Eden, Friday, June 16, 6:15 pm
Eden, Sunday, June 18, 10:30 pm




Paris Can Wait
When her director husband (Alec Baldwin) is occupied with work in Paris, an American woman (Diane Lane) takes a jaunt with his business associate (Arnaud Viard), a charming Gallic rogue who is happy to squire her on a tour of some of the finest meals in Provence. The first feature directed by Eleanor Coppola, wife of Francis and director of the "Apocalypse Now" documentary "Hearts of Darkness". In the Washington Post, Ann Hornady called the film " a modest, genteel piece of cinematic escapism, a silky testament to sensuality as impeccably tasteful as it is utterly undemanding." In Rolling Stone, Peter Travers wrote, "Director Eleanor Coppola is 80, but you'd never know it from her seductive lightness of touch. Diane Lane is irresistible in this delightful love-triangle that costars the French countryside, looking so delicious you want to lick the screen." But in the New York Times,  Jeannette Catsoulis called the film, "Little more than an indulgent wallow in gustatory privilege. By the time the final meal is devoured, you'll be wanting nothing so much as an antacid."

Nuovo Olimpia, Via in Lucina 16/g  (near via del Corso, via Frattina) tel 06 8880 1283
5, 6:50, 8:40, 10:30 pm


Lady Macbeth
Rural England, 1865. Katherine (Florence Pugh) is stifled by her loveless marriage to a bitter man twice her age, whose family are cold and unforgiving. When she embarks on a passionate affair with a young worker on her husband's estate, a force is unleashed inside her, so powerful that she will stop at nothing to get what she wants. With Christopher Fairbank, Cosmo Jarvis. Directed by William Oldroyd. Written by Alice Birch. Early reviews were good. In Variety, Guy Lodge wrote "Florence Pugh announces herself as a major talent to watch in William Oldroyd's impressively tough-minded Victorian tragedy."In the Hollywood Reporter, Stephen Dalton wrote that the film "mostly operates within established period conventions, but draws fresh blood from antique material thanks to a sparky cast, subtle nods to contemporary race and gender issues, and a hefty shot of gothic melodrama." And in the Sunday Times (UK) Camilla Long wrote, "Sometimes a glorious film appears like a cold dart out of an open sky."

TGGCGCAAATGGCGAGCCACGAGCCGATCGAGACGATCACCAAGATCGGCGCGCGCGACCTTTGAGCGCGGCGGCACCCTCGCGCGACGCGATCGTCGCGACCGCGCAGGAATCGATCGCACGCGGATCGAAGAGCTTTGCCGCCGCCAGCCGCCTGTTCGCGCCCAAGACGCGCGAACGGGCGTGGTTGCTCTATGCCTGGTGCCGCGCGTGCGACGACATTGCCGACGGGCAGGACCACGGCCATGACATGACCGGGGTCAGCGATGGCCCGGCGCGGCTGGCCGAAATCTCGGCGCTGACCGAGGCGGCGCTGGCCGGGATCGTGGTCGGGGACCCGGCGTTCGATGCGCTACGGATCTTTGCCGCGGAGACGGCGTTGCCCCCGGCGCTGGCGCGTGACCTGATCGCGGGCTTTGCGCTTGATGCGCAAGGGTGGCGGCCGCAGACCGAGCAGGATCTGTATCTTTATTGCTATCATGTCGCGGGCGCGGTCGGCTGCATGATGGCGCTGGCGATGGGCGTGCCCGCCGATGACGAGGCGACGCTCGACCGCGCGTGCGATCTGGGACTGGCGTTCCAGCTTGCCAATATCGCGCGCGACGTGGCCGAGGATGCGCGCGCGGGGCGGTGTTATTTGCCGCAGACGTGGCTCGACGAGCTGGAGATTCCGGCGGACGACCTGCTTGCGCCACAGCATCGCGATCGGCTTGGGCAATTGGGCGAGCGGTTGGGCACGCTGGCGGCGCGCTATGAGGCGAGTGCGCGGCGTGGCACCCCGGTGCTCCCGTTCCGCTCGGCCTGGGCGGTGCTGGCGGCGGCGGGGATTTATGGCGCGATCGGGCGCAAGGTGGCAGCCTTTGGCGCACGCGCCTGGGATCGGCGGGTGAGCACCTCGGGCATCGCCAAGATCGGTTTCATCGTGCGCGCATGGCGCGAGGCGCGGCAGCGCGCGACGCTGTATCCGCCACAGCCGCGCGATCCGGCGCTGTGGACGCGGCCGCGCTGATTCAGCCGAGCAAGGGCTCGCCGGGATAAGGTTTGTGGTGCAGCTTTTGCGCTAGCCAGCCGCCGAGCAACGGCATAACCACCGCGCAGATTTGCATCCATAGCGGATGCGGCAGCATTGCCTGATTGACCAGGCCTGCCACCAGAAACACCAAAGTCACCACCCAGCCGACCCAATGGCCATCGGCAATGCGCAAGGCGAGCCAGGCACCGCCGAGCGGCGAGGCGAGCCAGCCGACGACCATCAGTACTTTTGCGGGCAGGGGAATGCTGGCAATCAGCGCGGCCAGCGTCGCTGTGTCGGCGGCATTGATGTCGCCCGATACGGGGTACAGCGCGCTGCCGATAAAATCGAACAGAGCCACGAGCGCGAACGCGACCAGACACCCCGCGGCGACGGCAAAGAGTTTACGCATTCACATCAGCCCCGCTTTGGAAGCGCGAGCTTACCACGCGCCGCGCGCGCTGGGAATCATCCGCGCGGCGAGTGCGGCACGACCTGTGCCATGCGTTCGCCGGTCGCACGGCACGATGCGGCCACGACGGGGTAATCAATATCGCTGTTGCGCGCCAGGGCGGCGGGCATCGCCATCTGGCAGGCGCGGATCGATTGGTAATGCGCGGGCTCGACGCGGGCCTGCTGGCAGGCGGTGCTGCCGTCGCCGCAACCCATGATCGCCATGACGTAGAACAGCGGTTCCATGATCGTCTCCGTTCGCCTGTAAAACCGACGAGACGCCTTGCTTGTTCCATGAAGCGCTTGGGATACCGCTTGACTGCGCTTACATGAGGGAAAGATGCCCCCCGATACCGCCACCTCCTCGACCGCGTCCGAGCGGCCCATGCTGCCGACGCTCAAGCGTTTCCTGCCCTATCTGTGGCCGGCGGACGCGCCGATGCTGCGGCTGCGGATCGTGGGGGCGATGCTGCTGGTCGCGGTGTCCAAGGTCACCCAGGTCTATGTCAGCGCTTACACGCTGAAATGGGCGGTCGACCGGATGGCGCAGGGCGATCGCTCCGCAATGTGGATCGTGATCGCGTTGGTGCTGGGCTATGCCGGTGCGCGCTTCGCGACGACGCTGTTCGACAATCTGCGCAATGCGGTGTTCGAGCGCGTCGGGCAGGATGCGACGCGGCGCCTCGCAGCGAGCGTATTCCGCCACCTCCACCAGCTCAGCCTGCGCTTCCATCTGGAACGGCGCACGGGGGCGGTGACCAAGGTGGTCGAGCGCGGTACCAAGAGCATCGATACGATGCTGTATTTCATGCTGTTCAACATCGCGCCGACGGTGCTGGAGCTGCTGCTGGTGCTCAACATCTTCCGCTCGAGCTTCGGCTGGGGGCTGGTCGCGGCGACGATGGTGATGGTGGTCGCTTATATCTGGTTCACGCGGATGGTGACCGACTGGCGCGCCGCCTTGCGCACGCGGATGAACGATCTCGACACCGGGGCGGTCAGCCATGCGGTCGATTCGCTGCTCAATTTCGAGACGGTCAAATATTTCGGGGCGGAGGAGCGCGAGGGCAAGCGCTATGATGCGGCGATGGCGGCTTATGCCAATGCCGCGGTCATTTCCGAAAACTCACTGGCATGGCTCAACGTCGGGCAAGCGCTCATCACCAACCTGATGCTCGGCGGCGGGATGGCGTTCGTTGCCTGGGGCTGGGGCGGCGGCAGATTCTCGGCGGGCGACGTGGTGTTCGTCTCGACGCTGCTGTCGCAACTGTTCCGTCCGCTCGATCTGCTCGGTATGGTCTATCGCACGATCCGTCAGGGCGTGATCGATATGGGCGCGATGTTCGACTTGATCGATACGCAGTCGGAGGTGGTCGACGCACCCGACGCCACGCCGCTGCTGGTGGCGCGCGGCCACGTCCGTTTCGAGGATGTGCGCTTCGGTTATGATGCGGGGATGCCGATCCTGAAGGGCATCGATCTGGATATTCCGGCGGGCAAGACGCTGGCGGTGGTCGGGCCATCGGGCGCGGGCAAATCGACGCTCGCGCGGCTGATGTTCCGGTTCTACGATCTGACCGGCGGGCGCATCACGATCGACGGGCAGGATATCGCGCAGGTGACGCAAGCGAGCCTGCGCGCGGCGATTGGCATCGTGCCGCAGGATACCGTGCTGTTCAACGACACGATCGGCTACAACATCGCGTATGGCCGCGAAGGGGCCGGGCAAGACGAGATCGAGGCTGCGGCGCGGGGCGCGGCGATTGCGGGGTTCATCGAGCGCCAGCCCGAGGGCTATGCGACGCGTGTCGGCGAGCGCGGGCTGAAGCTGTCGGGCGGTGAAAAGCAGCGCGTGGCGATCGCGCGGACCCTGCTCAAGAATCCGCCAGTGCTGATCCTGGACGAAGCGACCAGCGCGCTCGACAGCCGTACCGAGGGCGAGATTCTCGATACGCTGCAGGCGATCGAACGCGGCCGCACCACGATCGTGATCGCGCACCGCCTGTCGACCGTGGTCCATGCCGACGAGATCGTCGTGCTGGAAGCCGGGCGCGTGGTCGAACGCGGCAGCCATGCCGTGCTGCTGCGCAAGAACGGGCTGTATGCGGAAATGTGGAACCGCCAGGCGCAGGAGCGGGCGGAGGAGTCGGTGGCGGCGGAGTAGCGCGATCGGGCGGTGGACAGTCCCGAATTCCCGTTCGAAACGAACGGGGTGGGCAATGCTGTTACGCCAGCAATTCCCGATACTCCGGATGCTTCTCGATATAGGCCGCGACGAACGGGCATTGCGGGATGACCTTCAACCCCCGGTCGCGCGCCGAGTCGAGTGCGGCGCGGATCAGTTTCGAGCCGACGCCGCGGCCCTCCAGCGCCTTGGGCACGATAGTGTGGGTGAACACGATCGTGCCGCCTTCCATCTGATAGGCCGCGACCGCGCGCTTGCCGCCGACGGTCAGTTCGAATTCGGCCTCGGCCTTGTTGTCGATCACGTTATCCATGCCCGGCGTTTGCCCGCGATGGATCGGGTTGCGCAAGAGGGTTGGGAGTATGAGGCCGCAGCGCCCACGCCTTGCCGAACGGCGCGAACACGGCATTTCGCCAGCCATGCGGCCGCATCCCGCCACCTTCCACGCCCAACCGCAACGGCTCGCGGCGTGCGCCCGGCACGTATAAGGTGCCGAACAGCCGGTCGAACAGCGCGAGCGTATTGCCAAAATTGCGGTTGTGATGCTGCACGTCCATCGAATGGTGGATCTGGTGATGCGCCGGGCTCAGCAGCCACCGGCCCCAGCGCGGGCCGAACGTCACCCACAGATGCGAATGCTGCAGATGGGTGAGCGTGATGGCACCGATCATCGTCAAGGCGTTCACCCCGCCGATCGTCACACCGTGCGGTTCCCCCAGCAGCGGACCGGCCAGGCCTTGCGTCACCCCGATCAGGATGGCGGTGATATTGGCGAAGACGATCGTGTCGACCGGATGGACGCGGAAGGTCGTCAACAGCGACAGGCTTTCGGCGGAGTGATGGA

Nuovo Olimpia, Via in Lucina 16/g  (near via del Corso, via Frattina) tel 06 8880 1283
5, 6:50, 8:40, 10:30 pm


Wonder Woman
An Amazon princess (Gal Gadot) finds her idyllic life on an island occupied only by female warriors interrupted when a pilot (Chris Pine) crash-lands nearby. After rescuing him, she learns that World War I is engulfing the planet, and vows to use her superpowers to restore peace. Directed by Patty Jenkins (Monster).Early reviews have been good. In Rolling Stone, Peter Travers wrote "Gal Gadot is unstoppable and spectacular to see in motion. Watch her fly." And Richard Roeper wrote in the Chicago Sun Times, " When Diana DOES spring into action, Wonder Woman rocks. It's as if we're learning exactly what she's capable of at the same time Diana is discovering the depths of her powers." In the Washington Post, Ann Hornady wrote that the film, " has raised the bar. Now let's see if the boys can clear it."

Barberini, Piazza Barberini, 24/26 tel 06 86 391 36
4, 5:45, 8:10, 10 pm

Lux, Via Matciuccoli 33 (Trieste) tel 06 86 391 361
10 pm


The Mummy
The latest take on the Mummy legend. Thought safely entombed in a tomb deep beneath the unforgiving desert, an ancient princess (Sofia Boutella), whose destiny was unjustly taken from her, is awakened in our current day, bringing with her malevolence grown over millennia and terrors that defy human comprehension.  With Tom Cruise, Annabelle Wallis. Courtney B. Vance, and Russell Crowe, directed by Alex Kurtzman. Reviews were bad. In the New York Times, A.O. Scott wrote, "It will be argued that this one was made not for the critics but for the fans. Which is no doubt true. Every con game is played with suckers in mind." In Rolling Stone, Peter Travers wrote, " For all the digital desperation from overworked computers, this Tom Cruise reboot lands onscreen with a resounding thud. Epic fail."